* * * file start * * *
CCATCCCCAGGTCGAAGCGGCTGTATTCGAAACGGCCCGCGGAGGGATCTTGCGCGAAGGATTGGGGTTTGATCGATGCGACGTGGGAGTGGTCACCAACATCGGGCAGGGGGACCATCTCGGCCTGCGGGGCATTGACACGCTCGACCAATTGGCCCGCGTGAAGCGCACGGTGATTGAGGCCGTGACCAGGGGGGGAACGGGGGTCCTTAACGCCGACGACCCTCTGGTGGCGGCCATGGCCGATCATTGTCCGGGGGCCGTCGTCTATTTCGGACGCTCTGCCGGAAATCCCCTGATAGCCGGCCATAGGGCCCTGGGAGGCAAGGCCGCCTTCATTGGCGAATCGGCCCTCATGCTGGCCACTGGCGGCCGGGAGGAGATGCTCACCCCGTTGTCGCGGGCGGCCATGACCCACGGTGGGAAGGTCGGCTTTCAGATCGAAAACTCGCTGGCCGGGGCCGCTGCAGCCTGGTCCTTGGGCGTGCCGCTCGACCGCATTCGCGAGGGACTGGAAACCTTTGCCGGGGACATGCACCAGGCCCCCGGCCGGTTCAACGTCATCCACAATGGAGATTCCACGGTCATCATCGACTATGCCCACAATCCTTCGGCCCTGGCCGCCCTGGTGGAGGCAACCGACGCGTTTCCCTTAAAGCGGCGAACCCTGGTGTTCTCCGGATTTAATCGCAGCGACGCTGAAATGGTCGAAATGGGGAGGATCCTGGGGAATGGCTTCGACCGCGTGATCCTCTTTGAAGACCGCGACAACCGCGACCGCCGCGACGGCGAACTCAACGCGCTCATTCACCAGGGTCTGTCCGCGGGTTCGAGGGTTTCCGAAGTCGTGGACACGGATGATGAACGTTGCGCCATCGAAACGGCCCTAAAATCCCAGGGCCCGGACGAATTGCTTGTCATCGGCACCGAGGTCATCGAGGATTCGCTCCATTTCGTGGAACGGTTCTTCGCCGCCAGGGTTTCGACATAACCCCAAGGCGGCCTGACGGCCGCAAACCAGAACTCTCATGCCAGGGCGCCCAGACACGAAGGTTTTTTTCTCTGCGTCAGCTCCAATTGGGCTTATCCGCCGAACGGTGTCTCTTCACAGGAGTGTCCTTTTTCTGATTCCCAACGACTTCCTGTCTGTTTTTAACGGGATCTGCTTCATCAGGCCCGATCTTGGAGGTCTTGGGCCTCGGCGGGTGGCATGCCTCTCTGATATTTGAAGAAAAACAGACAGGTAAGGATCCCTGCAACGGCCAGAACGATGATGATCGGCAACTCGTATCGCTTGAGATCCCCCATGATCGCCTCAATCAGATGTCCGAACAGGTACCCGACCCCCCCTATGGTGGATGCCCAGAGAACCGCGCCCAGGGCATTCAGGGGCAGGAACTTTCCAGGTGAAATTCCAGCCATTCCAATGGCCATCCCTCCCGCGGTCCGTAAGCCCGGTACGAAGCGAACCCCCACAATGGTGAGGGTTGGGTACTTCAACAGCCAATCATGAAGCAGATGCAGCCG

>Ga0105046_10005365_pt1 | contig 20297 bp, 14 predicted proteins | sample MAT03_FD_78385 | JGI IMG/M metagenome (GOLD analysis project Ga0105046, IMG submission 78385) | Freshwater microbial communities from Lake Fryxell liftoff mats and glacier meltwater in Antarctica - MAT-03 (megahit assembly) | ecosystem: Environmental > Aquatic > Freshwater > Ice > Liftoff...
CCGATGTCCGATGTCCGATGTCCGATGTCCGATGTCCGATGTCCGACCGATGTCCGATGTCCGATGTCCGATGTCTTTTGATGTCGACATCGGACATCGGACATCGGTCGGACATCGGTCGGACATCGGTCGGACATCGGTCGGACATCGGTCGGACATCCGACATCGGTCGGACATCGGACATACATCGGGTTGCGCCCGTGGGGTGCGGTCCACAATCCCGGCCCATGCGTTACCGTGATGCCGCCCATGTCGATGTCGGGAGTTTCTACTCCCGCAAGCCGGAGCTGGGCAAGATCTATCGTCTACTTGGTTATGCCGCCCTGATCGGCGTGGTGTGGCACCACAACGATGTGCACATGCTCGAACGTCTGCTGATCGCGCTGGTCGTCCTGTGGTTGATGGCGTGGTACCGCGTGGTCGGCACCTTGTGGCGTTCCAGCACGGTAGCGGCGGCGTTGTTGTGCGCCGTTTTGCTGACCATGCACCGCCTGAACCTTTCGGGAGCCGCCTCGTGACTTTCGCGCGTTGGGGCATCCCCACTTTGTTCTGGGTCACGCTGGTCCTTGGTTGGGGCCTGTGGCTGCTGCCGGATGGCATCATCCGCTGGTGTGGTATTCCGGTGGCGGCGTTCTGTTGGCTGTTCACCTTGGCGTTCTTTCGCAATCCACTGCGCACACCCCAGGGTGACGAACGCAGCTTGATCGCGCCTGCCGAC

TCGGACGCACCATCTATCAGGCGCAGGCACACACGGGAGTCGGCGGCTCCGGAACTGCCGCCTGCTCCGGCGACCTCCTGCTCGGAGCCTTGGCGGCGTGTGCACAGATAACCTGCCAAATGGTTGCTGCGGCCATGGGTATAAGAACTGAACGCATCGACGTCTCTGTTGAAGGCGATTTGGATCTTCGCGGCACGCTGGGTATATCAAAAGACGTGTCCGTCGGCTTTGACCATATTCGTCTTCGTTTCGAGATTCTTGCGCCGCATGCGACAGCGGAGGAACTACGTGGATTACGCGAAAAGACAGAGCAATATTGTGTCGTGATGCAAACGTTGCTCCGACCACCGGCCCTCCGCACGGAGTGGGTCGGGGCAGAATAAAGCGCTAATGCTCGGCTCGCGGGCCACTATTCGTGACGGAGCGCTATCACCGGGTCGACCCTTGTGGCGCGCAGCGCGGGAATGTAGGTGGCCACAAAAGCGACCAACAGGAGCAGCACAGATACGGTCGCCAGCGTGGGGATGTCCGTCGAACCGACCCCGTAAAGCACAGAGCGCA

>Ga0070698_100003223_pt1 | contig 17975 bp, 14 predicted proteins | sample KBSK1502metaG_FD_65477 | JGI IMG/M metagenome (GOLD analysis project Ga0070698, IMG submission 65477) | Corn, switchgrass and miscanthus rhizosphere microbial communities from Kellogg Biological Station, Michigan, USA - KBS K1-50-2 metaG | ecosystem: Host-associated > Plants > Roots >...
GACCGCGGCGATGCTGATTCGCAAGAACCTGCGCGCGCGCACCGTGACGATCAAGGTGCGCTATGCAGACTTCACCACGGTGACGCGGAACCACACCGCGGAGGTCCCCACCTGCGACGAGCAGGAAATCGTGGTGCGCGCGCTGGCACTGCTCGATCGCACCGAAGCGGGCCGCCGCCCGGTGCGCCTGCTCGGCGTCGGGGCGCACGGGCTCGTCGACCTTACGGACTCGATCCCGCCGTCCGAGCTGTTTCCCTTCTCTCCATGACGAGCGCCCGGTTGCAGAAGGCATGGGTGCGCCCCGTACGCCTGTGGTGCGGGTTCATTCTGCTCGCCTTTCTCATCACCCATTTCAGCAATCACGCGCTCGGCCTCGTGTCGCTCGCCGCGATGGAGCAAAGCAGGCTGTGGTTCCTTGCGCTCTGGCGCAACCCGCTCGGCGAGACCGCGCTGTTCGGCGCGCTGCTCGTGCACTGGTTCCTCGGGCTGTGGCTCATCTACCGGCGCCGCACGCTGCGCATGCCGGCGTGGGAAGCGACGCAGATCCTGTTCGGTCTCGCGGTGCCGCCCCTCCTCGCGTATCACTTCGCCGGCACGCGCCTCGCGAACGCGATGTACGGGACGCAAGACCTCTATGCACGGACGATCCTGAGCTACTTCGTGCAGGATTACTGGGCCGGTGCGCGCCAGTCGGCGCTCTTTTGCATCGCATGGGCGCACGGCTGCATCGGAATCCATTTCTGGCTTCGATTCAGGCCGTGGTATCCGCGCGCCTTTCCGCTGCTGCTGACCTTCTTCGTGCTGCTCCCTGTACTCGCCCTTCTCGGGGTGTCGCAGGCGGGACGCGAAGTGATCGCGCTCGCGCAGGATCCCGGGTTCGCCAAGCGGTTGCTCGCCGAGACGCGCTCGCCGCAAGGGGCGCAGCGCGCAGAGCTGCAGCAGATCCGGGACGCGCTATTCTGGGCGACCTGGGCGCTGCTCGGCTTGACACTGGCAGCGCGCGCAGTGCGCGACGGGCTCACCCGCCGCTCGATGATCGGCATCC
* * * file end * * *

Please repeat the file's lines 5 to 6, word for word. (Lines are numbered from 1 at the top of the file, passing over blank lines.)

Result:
>Ga0070698_100003223_pt1 | contig 17975 bp, 14 predicted proteins | sample KBSK1502metaG_FD_65477 | JGI IMG/M metagenome (GOLD analysis project Ga0070698, IMG submission 65477) | Corn, switchgrass and miscanthus rhizosphere microbial communities from Kellogg Biological Station, Michigan, USA - KBS K1-50-2 metaG | ecosystem: Host-associated > Plants > Roots >...
GACCGCGGCGATGCTGATTCGCAAGAACCTGCGCGCGCGCACCGTGACGATCAAGGTGCGCTATGCAGACTTCACCACGGTGACGCGGAACCACACCGCGGAGGTCCCCACCTGCGACGAGCAGGAAATCGTGGTGCGCGCGCTGGCACTGCTCGATCGCACCGAAGCGGGCCGCCGCCCGGTGCGCCTGCTCGGCGTCGGGGCGCACGGGCTCGTCGACCTTACGGACTCGATCCCGCCGTCCGAGCTGTTTCCCTTCTCTCCATGACGAGCGCCCGGTTGCAGAAGGCATGGGTGCGCCCCGTACGCCTGTGGTGCGGGTTCATTCTGCTCGCCTTTCTCATCACCCATTTCAGCAATCACGCGCTCGGCCTCGTGTCGCTCGCCGCGATGGAGCAAAGCAGGCTGTGGTTCCTTGCGCTCTGGCGCAACCCGCTCGGCGAGACCGCGCTGTTCGGCGCGCTGCTCGTGCACTGGTTCCTCGGGCTGTGGCTCATCTACCGGCGCCGCACGCTGCGCATGCCGGCGTGGGAAGCGACGCAGATCCTGTTCGGTCTCGCGGTGCCGCCCCTCCTCGCGTATCACTTCGCCGGCACGCGCCTCGCGAACGCGATGTACGGGACGCAAGACCTCTATGCACGGACGATCCTGAGCTACTTCGTGCAGGATTACTGGGCCGGTGCGCGCCAGTCGGCGCTCTTTTGCATCGCATGGGCGCACGGCTGCATCGGAATCCATTTCTGGCTTCGATTCAGGCCGTGGTATCCGCGCGCCTTTCCGCTGCTGCTGACCTTCTTCGTGCTGCTCCCTGTACTCGCCCTTCTCGGGGTGTCGCAGGCGGGACGCGAAGTGATCGCGCTCGCGCAGGATCCCGGGTTCGCCAAGCGGTTGCTCGCCGAGACGCGCTCGCCGCAAGGGGCGCAGCGCGCAGAGCTGCAGCAGATCCGGGACGCGCTATTCTGGGCGACCTGGGCGCTGCTCGGCTTGACACTGGCAGCGCGCGCAGTGCGCGACGGGCTCACCCGCCGCTCGATGATCGGCATCC